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Old 11-10-2017, 09:26   #16
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Re: Making watertight Splice in Humid bilge area environment

I haven't used these connectors for on board wiring, so I can't provide any experience with them, but I would consider something on this order for electrical connections that must be made in humid (e.g., bilge) or hot (e.g., engine compartment) locations.
https://www.delcity.net/store/Deutsc...ctors/p_822961

They are used in the automotive industry. They are a PITA to set up, but they do provide a secure, sealed connection that can be disconnected.

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Old 11-10-2017, 09:33   #17
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Re: Making watertight Splice in Humid bilge area environment

I use the Ancor butt connectors that come with the built in heatshrink. You just have to be careful to not crimp it so hard that the heatshrink is cut all the way through.

https://www.google.com/search?q=anco...=2102&bih=1442
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Old 11-10-2017, 10:17   #18
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Re: Making watertight Splice in Humid bilge area environment

As it happens, I had to replace a worn-out float switch a couple of weeks ago. Although the old splices down in the bilge - heat shrink over twisted wire, then a wad of tape - had not failed, I couldn't bring myself to replicate that nasty mess. (How long has it been since they sold mercury float switches, anyway?)
The pump is in a sump directly below the engine, so I went straight up through the sole to a new terminal strip, high and dry in the engine compartment. Of course, this probably worked because my boat is relatively small. I still prefer to have a mechanical disconnect for any installed equipment.
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Old 11-10-2017, 10:19   #19
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Re: Making watertight Splice in Humid bilge area environment

I don't have the reference pub's handy, but I think that ABYC guidelines give soldered connections a thumbs down. At least as far as standard wiring. Though if someone knows for certain...
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Old 11-10-2017, 11:28   #20
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Re: Making watertight Splice in Humid bilge area environment

I've used "environmental" splices in the past. They're a crimp style splice and after crimping a heat gun is used to shrink the sleeve which also has a wax like substance on the inside which melts and seals the splice. Works very well, not sure what range of wire sizes are available or the name of the product. Also, have you tried any of the self-vulcanizing tapes that are available. A little goes a long way and if applied correctly may work for you. Otherwise do your splice and seal with RTV, an old standby.
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Old 11-10-2017, 12:59   #21
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Re: Making watertight Splice in Humid bilge area environment

Here is another argument that I think is strongly in favor of crimp only, no solder.

I purchased an Ultra bilge pump switch (considered by many to be the best, most reliable switch you can get). It comes with heat shrink crimp connectors installed on the wires coming from the switch. The instructions state clearly that the pump warranty will be voided if those connectors are removed or if you use any method of installation other than crimping and heat shrinking the wires to your boat's system.
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Old 11-10-2017, 13:24   #22
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Re: Making watertight Splice in Humid bilge area environment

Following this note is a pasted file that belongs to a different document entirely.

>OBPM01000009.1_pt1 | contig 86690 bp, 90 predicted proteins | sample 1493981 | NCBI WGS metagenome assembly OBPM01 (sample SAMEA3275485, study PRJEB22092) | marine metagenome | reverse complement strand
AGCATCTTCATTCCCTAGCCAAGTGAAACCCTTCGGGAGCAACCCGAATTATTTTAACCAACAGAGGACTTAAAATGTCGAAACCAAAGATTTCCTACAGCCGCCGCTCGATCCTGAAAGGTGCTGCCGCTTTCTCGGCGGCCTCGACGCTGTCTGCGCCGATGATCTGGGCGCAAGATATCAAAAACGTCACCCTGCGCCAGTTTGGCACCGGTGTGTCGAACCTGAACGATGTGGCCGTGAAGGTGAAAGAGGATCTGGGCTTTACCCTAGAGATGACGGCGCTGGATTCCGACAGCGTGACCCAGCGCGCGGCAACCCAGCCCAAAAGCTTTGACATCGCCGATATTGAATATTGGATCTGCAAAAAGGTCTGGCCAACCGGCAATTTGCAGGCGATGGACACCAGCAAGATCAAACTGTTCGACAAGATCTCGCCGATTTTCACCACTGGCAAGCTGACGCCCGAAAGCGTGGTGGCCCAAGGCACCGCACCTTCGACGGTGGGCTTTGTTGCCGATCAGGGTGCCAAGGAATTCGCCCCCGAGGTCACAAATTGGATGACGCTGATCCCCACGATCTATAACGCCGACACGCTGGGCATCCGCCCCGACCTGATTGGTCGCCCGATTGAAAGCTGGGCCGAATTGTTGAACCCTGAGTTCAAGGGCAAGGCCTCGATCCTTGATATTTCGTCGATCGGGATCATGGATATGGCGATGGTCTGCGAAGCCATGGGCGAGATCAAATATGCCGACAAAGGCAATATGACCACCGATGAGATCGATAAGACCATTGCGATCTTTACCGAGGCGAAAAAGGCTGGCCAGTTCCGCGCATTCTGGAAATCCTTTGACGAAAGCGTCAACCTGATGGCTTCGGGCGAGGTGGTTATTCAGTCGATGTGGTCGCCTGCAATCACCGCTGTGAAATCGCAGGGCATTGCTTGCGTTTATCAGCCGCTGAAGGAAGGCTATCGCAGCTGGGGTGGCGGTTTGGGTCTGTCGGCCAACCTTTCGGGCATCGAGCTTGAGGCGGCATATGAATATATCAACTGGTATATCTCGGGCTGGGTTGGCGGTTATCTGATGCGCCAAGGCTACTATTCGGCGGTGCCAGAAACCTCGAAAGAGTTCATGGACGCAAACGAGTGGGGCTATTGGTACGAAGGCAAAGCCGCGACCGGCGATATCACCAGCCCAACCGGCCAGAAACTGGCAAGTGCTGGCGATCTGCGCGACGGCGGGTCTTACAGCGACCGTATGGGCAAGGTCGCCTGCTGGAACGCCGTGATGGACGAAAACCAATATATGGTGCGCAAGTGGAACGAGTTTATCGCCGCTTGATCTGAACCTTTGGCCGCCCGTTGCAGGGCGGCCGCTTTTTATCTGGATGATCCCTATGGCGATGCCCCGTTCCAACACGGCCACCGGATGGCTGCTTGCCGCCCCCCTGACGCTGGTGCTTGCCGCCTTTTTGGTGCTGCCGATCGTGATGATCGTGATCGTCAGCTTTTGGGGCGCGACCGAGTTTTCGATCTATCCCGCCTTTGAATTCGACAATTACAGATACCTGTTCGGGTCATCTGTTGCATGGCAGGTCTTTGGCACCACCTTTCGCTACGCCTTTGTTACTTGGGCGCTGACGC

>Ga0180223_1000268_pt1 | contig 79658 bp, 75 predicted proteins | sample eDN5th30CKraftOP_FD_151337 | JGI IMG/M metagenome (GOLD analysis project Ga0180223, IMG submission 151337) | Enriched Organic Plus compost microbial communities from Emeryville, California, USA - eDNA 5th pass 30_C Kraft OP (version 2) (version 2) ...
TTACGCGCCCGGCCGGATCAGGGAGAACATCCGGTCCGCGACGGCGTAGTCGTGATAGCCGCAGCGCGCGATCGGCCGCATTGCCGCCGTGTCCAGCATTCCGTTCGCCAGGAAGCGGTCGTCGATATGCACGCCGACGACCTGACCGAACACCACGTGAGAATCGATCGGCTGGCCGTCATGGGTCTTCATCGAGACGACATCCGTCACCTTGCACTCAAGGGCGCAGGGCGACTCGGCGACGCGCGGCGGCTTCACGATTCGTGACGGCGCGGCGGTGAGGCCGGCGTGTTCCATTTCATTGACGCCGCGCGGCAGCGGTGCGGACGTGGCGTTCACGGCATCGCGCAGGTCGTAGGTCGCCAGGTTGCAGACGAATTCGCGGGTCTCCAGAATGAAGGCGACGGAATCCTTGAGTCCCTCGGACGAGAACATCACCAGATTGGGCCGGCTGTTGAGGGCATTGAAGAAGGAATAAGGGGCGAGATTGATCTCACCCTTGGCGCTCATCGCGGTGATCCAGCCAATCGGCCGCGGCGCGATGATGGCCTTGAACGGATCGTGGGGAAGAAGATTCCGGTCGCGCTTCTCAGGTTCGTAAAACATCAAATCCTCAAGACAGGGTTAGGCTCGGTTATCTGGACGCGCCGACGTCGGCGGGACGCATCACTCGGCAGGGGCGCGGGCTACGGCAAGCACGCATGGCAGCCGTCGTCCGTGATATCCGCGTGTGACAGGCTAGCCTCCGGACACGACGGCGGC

Water tight junction boxes containing properly terminated heat shrink connections to a bus bar and treated liberally with anti-corrosive as needed.
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Old 11-10-2017, 13:49   #23
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Re: Making watertight Splice in Humid bilge area environment

Best bet is a heat shrink crimp and getting it as high as possible. I know some people will also add another layer of heat shrink as well.
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Old 11-10-2017, 13:50   #24
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Re: Making watertight Splice in Humid bilge area environment

Quote:
Originally Posted by UNCIVILIZED View Post
I don't have the reference pub's handy, but I think that ABYC guidelines give soldered connections a thumbs down. At least as far as standard wiring. Though if someone knows for certain...
Solder can't be the only method but it can be used. For instance you can use an uninsulated crimp then solder after crimping then cover with heatshrink.
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Old 11-10-2017, 16:39   #25
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Re: Making watertight Splice in Humid bilge area environment

As a Phone lineman splicing 22 gage wire fast was RED scotch locks 3 M Dialectric greese around crinp connector semi clear so you can see crimped wires. Than a splice kit was applied T banana shaped tube of red grease to water proof . Many lasted 20 years !
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Old 11-10-2017, 18:55   #26
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Re: Making watertight Splice in Humid bilge area environment

I appreciate the quick response and all the ideas from forum members. I'm sure this topic can be of value to many.


I decided to take the following approach for the fall, and review all the wiring for my bilge pumps over the winter (I have two identical automatic bilge pumps. One located 3 inches higher than the other one for redundancy)
  1. Ditched the use of any electrical or wrapping type tape. I stripped the damaged wire splice, slid on a somewhat longer heat shrink tube, made sure I used the correctly sized butt connector, and crimped it.
    I did solder the crimped connector (I've never had any issues with both crimped and solder connection) note that the failure was corrosion/breaking of the copper wire outside of the connector not inside the butt splice
  2. I then shrunk the sleeving. Althought the shrink sleeving did look like it was tight around the wire, I purchased and applied Liquid Electrical Tape over the joints where the shrink sleeve meets the wire jacket to try and prevent moisture from entering the shrink joint.
    In the spring will inspect this repair to see if LET is still bonding to the shrink sleeve and wire jacket.